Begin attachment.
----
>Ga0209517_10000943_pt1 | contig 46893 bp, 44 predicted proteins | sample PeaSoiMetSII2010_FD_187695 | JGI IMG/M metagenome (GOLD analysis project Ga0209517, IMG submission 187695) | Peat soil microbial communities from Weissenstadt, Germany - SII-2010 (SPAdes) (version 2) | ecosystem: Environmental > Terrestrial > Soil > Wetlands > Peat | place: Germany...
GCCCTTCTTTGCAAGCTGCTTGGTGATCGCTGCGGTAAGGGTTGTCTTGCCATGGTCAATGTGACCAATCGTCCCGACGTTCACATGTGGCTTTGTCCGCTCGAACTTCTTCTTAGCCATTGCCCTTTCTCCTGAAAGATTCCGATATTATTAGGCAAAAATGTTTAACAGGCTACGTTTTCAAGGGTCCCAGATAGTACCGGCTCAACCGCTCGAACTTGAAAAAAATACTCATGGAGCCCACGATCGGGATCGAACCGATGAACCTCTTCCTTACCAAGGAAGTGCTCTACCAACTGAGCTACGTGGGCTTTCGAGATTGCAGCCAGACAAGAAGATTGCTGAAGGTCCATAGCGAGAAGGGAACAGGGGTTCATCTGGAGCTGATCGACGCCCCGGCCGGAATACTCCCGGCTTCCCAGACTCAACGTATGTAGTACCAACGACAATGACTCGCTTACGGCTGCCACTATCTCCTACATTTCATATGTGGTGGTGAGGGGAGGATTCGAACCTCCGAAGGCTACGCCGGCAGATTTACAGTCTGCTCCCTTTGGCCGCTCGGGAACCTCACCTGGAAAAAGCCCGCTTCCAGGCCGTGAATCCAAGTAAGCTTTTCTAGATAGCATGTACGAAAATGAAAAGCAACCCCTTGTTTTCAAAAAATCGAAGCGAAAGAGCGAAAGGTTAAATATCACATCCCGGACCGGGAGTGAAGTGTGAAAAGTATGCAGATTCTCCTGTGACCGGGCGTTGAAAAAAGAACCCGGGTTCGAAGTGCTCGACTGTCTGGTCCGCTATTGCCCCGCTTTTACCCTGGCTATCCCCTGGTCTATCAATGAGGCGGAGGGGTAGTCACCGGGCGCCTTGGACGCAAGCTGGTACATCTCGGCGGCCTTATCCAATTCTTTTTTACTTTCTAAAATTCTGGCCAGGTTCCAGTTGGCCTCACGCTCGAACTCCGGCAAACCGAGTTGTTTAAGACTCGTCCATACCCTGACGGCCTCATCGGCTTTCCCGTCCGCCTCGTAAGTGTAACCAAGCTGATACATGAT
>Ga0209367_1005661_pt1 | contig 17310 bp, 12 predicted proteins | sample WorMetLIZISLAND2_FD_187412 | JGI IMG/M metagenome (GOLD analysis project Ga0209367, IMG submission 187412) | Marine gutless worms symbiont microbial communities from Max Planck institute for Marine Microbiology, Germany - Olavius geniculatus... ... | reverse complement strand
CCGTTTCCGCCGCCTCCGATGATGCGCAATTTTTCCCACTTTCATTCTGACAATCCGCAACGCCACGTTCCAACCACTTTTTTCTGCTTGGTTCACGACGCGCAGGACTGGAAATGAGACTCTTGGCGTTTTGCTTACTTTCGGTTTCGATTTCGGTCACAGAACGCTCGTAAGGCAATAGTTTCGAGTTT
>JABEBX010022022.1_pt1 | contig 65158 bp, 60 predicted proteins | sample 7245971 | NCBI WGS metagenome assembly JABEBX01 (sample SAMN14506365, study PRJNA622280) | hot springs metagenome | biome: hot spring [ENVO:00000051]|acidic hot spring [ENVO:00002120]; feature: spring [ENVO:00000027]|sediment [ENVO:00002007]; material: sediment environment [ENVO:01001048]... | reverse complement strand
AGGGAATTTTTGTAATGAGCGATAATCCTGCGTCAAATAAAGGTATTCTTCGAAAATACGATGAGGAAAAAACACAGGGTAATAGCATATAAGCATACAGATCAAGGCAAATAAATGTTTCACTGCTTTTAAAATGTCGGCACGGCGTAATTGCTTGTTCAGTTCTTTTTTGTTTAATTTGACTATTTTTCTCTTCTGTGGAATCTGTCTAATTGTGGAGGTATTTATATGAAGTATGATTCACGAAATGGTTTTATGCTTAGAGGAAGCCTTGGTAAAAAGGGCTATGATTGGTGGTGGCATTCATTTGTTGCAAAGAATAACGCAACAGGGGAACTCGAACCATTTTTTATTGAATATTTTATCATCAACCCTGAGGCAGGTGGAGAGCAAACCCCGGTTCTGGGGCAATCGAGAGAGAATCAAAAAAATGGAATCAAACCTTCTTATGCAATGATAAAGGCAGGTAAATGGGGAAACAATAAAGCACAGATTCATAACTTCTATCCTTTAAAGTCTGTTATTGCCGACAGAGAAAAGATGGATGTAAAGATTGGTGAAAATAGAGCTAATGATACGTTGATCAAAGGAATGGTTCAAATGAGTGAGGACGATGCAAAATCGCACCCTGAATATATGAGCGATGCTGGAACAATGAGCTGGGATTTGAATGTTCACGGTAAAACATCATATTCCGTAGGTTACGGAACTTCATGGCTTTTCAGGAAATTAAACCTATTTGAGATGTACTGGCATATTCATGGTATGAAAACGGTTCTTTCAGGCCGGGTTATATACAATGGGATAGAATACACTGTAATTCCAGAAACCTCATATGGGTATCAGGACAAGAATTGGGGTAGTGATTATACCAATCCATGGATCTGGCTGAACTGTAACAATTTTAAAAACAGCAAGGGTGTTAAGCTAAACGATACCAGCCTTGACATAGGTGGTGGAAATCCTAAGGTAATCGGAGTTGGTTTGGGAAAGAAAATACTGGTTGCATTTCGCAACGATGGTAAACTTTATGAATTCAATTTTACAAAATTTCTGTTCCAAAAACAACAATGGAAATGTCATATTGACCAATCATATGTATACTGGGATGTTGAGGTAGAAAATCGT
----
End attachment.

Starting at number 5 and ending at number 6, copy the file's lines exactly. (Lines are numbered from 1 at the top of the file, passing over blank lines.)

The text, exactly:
>JABEBX010022022.1_pt1 | contig 65158 bp, 60 predicted proteins | sample 7245971 | NCBI WGS metagenome assembly JABEBX01 (sample SAMN14506365, study PRJNA622280) | hot springs metagenome | biome: hot spring [ENVO:00000051]|acidic hot spring [ENVO:00002120]; feature: spring [ENVO:00000027]|sediment [ENVO:00002007]; material: sediment environment [ENVO:01001048]... | reverse complement strand
AGGGAATTTTTGTAATGAGCGATAATCCTGCGTCAAATAAAGGTATTCTTCGAAAATACGATGAGGAAAAAACACAGGGTAATAGCATATAAGCATACAGATCAAGGCAAATAAATGTTTCACTGCTTTTAAAATGTCGGCACGGCGTAATTGCTTGTTCAGTTCTTTTTTGTTTAATTTGACTATTTTTCTCTTCTGTGGAATCTGTCTAATTGTGGAGGTATTTATATGAAGTATGATTCACGAAATGGTTTTATGCTTAGAGGAAGCCTTGGTAAAAAGGGCTATGATTGGTGGTGGCATTCATTTGTTGCAAAGAATAACGCAACAGGGGAACTCGAACCATTTTTTATTGAATATTTTATCATCAACCCTGAGGCAGGTGGAGAGCAAACCCCGGTTCTGGGGCAATCGAGAGAGAATCAAAAAAATGGAATCAAACCTTCTTATGCAATGATAAAGGCAGGTAAATGGGGAAACAATAAAGCACAGATTCATAACTTCTATCCTTTAAAGTCTGTTATTGCCGACAGAGAAAAGATGGATGTAAAGATTGGTGAAAATAGAGCTAATGATACGTTGATCAAAGGAATGGTTCAAATGAGTGAGGACGATGCAAAATCGCACCCTGAATATATGAGCGATGCTGGAACAATGAGCTGGGATTTGAATGTTCACGGTAAAACATCATATTCCGTAGGTTACGGAACTTCATGGCTTTTCAGGAAATTAAACCTATTTGAGATGTACTGGCATATTCATGGTATGAAAACGGTTCTTTCAGGCCGGGTTATATACAATGGGATAGAATACACTGTAATTCCAGAAACCTCATATGGGTATCAGGACAAGAATTGGGGTAGTGATTATACCAATCCATGGATCTGGCTGAACTGTAACAATTTTAAAAACAGCAAGGGTGTTAAGCTAAACGATACCAGCCTTGACATAGGTGGTGGAAATCCTAAGGTAATCGGAGTTGGTTTGGGAAAGAAAATACTGGTTGCATTTCGCAACGATGGTAAACTTTATGAATTCAATTTTACAAAATTTCTGTTCCAAAAACAACAATGGAAATGTCATATTGACCAATCATATGTATACTGGGATGTTGAGGTAGAAAATCGT